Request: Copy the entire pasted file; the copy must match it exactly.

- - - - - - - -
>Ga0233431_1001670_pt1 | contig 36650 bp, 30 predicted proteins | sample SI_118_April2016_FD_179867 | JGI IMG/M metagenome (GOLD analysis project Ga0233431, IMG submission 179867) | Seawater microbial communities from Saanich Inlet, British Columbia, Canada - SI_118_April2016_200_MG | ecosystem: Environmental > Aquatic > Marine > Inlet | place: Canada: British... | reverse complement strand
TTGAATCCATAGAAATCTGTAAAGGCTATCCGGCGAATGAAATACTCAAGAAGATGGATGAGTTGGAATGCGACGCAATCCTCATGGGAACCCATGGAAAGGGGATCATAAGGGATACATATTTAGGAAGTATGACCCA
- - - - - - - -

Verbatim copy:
>Ga0233431_1001670_pt1 | contig 36650 bp, 30 predicted proteins | sample SI_118_April2016_FD_179867 | JGI IMG/M metagenome (GOLD analysis project Ga0233431, IMG submission 179867) | Seawater microbial communities from Saanich Inlet, British Columbia, Canada - SI_118_April2016_200_MG | ecosystem: Environmental > Aquatic > Marine > Inlet | place: Canada: British... | reverse complement strand
TTGAATCCATAGAAATCTGTAAAGGCTATCCGGCGAATGAAATACTCAAGAAGATGGATGAGTTGGAATGCGACGCAATCCTCATGGGAACCCATGGAAAGGGGATCATAAGGGATACATATTTAGGAAGTATGACCCA